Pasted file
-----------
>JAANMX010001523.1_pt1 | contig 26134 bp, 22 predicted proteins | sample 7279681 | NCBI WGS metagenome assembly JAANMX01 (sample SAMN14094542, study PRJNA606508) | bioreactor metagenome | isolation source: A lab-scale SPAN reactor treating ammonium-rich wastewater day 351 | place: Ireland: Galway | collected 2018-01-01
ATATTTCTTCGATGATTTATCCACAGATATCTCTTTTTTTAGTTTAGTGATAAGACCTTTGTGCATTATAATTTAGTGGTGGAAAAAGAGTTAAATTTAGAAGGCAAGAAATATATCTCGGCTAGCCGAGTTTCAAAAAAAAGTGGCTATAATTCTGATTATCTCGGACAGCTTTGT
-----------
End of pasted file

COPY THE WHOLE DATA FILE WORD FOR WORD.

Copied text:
>JAANMX010001523.1_pt1 | contig 26134 bp, 22 predicted proteins | sample 7279681 | NCBI WGS metagenome assembly JAANMX01 (sample SAMN14094542, study PRJNA606508) | bioreactor metagenome | isolation source: A lab-scale SPAN reactor treating ammonium-rich wastewater day 351 | place: Ireland: Galway | collected 2018-01-01
ATATTTCTTCGATGATTTATCCACAGATATCTCTTTTTTTAGTTTAGTGATAAGACCTTTGTGCATTATAATTTAGTGGTGGAAAAAGAGTTAAATTTAGAAGGCAAGAAATATATCTCGGCTAGCCGAGTTTCAAAAAAAAGTGGCTATAATTCTGATTATCTCGGACAGCTTTGT